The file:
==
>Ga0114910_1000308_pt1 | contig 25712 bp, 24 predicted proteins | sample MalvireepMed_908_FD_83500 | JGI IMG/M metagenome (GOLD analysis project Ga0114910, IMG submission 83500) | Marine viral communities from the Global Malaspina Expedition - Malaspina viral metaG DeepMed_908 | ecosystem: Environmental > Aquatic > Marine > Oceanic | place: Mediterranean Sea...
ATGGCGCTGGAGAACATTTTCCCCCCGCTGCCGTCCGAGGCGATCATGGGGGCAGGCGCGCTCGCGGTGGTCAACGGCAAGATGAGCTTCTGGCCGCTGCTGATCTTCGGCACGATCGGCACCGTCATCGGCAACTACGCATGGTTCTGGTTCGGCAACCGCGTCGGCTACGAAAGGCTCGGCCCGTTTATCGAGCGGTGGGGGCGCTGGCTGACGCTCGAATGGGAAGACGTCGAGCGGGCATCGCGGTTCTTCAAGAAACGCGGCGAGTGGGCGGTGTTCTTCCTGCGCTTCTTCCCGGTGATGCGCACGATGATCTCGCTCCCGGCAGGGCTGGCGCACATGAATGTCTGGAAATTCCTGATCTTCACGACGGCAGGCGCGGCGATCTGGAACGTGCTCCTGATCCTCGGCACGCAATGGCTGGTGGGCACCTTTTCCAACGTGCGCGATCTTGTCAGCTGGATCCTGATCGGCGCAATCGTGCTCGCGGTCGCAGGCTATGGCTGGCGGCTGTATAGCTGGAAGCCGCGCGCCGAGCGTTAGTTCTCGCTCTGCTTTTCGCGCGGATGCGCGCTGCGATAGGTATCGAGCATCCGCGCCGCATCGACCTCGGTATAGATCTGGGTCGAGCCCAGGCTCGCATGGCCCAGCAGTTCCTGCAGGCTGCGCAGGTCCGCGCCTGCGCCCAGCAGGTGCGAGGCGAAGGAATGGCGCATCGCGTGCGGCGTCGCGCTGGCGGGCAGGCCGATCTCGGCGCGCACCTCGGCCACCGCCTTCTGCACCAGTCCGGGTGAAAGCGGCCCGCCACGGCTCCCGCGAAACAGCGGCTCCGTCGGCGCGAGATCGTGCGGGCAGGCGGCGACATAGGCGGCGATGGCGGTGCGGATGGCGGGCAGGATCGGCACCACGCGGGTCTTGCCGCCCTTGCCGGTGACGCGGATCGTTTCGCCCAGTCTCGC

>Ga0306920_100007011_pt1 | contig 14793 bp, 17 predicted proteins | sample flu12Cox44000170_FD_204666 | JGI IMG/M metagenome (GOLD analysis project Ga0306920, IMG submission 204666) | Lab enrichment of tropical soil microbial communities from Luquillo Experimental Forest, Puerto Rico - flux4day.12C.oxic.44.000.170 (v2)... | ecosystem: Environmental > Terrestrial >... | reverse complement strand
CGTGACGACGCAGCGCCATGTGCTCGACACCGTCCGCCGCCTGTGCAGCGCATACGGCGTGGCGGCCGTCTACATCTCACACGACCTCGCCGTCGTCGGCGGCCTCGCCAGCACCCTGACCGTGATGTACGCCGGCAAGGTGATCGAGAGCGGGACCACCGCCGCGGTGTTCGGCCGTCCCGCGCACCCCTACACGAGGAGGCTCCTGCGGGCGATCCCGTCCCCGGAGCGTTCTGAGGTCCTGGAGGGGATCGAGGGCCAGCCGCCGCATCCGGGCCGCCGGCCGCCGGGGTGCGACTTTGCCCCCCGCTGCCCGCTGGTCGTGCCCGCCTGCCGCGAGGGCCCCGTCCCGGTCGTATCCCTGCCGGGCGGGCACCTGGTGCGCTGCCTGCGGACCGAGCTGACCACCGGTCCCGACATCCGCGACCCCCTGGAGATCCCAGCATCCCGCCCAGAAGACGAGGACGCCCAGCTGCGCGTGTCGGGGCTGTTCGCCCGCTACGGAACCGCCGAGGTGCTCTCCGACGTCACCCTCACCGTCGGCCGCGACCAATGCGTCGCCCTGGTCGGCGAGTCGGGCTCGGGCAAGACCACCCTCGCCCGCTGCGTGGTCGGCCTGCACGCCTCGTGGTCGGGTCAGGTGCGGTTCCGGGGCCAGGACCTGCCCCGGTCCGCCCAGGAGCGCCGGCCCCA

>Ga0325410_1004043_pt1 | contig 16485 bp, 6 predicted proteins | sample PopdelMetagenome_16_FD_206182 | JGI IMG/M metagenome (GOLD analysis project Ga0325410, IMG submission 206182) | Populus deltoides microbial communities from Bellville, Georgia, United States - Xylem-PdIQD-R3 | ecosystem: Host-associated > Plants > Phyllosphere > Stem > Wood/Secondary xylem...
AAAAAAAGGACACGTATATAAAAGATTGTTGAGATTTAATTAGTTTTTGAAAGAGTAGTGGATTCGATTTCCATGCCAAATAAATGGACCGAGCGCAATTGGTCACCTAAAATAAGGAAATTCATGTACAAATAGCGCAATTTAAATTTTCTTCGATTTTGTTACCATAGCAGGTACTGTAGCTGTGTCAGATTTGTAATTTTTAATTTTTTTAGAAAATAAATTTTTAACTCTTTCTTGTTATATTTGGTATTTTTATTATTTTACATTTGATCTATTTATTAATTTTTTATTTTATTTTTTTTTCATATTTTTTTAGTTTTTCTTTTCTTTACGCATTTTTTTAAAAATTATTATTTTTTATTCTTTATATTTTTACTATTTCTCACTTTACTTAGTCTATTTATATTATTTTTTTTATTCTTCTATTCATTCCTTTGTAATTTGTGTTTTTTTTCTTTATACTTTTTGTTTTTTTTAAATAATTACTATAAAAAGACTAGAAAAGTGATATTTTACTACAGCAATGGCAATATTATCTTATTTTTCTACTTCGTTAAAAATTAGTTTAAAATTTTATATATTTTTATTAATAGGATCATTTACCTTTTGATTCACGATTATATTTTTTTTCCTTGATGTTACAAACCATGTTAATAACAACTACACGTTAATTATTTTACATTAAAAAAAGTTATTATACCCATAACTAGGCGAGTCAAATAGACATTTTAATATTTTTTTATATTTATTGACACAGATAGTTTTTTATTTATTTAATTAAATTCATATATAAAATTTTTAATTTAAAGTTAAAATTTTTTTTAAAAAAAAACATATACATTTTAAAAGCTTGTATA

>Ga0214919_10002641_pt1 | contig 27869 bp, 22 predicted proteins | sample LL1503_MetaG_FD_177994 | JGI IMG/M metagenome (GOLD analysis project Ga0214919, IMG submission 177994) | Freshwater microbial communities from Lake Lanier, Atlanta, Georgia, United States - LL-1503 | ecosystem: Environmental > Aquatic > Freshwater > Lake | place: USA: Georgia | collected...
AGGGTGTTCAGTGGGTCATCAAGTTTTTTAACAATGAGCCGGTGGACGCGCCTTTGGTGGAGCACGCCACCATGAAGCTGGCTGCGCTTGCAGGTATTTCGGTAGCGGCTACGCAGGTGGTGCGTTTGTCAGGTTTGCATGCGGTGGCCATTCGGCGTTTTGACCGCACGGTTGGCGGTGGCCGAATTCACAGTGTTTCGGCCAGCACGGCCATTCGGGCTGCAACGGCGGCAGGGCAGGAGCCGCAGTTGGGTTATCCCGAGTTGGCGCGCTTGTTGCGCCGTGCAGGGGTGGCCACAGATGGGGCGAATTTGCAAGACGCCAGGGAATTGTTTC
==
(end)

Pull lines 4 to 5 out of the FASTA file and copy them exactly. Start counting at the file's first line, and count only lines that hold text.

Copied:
CGTGACGACGCAGCGCCATGTGCTCGACACCGTCCGCCGCCTGTGCAGCGCATACGGCGTGGCGGCCGTCTACATCTCACACGACCTCGCCGTCGTCGGCGGCCTCGCCAGCACCCTGACCGTGATGTACGCCGGCAAGGTGATCGAGAGCGGGACCACCGCCGCGGTGTTCGGCCGTCCCGCGCACCCCTACACGAGGAGGCTCCTGCGGGCGATCCCGTCCCCGGAGCGTTCTGAGGTCCTGGAGGGGATCGAGGGCCAGCCGCCGCATCCGGGCCGCCGGCCGCCGGGGTGCGACTTTGCCCCCCGCTGCCCGCTGGTCGTGCCCGCCTGCCGCGAGGGCCCCGTCCCGGTCGTATCCCTGCCGGGCGGGCACCTGGTGCGCTGCCTGCGGACCGAGCTGACCACCGGTCCCGACATCCGCGACCCCCTGGAGATCCCAGCATCCCGCCCAGAAGACGAGGACGCCCAGCTGCGCGTGTCGGGGCTGTTCGCCCGCTACGGAACCGCCGAGGTGCTCTCCGACGTCACCCTCACCGTCGGCCGCGACCAATGCGTCGCCCTGGTCGGCGAGTCGGGCTCGGGCAAGACCACCCTCGCCCGCTGCGTGGTCGGCCTGCACGCCTCGTGGTCGGGTCAGGTGCGGTTCCGGGGCCAGGACCTGCCCCGGTCCGCCCAGGAGCGCCGGCCCCA

>Ga0325410_1004043_pt1 | contig 16485 bp, 6 predicted proteins | sample PopdelMetagenome_16_FD_206182 | JGI IMG/M metagenome (GOLD analysis project Ga0325410, IMG submission 206182) | Populus deltoides microbial communities from Bellville, Georgia, United States - Xylem-PdIQD-R3 | ecosystem: Host-associated > Plants > Phyllosphere > Stem > Wood/Secondary xylem...